HOME SCHOOLING IS A MUST FOR CHRISTIANS
The following consists of excerpts from studies made by Geo. Barna. His web site is www.barna.org I think you will be surprised by many of the findings.
Sent by Bob Dreyfus
George Barna, whose company has been conducting this research for more than twenty years, commented, "The consistency of people's religious beliefs over time is a tribute to the fact that beliefs are formed when people are young and maintained for the duration of life. Recent studies we have conducted show that the beliefs a person holds at age 13 vary little during their adult years. The most effective way to influence such beliefs is by teaching people when they are young and still in a spiritually formative stage.
Adults essentially carry out the beliefs they embraced when they were young," he explained. "The reason why Christians are so similar in their attitudes, values and lifestyles to non-Christians is that they were not sufficiently challenged to think and behave differently - radically differently, based on core spiritual perspectives - when they were children. Simply getting people to go to church regularly is not the key to becoming a mature Christian. Spiritual transformation requires a more extensive investment in one's ability to interpret all life situations in spiritual terms."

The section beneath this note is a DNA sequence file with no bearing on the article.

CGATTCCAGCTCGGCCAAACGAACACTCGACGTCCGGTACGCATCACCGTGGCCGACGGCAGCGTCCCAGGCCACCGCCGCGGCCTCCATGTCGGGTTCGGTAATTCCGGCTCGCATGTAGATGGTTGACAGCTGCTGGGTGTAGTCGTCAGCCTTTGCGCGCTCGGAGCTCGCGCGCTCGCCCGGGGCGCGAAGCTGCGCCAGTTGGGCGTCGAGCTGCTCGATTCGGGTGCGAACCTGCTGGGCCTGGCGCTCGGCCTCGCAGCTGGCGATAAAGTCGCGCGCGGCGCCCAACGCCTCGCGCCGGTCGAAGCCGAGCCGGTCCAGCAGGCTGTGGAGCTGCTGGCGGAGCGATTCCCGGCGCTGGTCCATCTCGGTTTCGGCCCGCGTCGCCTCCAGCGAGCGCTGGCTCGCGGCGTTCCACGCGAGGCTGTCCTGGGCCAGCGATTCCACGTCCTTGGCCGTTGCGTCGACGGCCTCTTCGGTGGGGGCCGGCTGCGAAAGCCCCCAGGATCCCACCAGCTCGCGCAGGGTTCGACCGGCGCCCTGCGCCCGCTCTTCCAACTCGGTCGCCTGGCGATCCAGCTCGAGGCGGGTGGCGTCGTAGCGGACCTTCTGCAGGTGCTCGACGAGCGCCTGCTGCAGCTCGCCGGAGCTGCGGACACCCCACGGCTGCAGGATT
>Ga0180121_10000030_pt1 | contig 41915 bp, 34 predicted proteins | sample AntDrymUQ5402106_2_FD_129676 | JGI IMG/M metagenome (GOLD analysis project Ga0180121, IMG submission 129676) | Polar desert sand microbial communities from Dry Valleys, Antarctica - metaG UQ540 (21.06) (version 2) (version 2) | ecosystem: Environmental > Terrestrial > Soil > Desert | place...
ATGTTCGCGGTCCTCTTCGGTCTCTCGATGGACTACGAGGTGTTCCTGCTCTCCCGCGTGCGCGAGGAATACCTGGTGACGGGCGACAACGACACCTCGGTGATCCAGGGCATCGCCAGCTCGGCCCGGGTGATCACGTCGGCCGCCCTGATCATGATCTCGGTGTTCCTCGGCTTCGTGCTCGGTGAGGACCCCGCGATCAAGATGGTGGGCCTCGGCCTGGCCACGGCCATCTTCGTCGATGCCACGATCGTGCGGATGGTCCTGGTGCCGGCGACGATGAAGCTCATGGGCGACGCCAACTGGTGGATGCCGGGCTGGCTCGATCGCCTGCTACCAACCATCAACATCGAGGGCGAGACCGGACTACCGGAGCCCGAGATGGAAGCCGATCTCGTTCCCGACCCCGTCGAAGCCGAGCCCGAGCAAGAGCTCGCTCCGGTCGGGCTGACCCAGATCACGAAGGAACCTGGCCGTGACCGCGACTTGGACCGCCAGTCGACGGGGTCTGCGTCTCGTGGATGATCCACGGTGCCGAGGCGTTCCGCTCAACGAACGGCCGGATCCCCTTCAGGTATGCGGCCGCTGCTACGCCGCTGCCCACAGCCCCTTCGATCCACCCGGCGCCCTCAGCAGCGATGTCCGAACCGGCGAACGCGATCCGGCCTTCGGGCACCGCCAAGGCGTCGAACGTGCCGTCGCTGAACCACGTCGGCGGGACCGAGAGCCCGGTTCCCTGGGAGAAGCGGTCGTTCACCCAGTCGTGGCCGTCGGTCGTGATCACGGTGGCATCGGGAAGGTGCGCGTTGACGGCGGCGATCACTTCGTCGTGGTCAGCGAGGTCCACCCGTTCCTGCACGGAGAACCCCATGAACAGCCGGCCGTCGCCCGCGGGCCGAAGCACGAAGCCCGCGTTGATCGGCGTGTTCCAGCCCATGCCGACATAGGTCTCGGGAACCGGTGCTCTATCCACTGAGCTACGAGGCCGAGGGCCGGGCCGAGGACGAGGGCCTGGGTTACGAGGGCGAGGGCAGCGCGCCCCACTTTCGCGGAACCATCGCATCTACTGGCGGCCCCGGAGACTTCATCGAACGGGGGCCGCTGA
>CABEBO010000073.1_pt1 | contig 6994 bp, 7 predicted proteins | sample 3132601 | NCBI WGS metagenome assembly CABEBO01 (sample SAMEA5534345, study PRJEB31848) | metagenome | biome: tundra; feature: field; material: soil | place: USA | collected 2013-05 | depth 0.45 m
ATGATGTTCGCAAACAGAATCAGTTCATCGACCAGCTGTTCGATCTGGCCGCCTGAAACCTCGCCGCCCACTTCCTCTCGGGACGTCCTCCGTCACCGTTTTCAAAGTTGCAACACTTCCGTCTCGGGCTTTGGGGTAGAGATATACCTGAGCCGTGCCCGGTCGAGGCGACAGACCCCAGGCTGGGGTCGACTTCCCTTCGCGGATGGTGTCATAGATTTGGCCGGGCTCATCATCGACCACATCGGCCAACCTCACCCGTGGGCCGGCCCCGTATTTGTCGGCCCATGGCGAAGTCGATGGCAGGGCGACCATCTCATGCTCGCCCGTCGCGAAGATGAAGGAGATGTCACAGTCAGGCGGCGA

Barna's research discovered that a person's lifelong behaviors and views are generally developed when they are young - particularly before they reach the teenage years. As evidence of this, Barna provided research that showed four critical outcomes.
First, a person's moral foundations are generally in place by the time they reach age nine. While those foundations are refined and the application of those foundations may shift to some extent as the individual ages, their fundamental perspectives on truth, integrity, meaning, justice, morality, and ethics are formed quite early in life. After their first decade, most people simply refine their views as they age without a wholesale change in those leanings.
Second, a person's response to the meaning and personal value of Jesus Christ's life, death and resurrection is usually determined before a person reaches eighteen. In fact, a majority of Americans make a lasting determination about the personal significance of Christ's death and resurrection by age 12.
Third, Barna showed data indicating that in most cases people's spiritual beliefs are irrevocably formed when they are pre-teens. Upon comparing data from a national survey of 13-year-olds with an identical survey among adults, Barna found that the belief profile related to a dozen central spiritual principles was identical between the two groups. Those beliefs included perceptions of the nature of God, the existence of Satan, the reliability of the Bible, perceptions regarding the after-life, the holiness of Jesus Christ, the means of gaining God's favor, and the influence of spiritual forces in a person's life.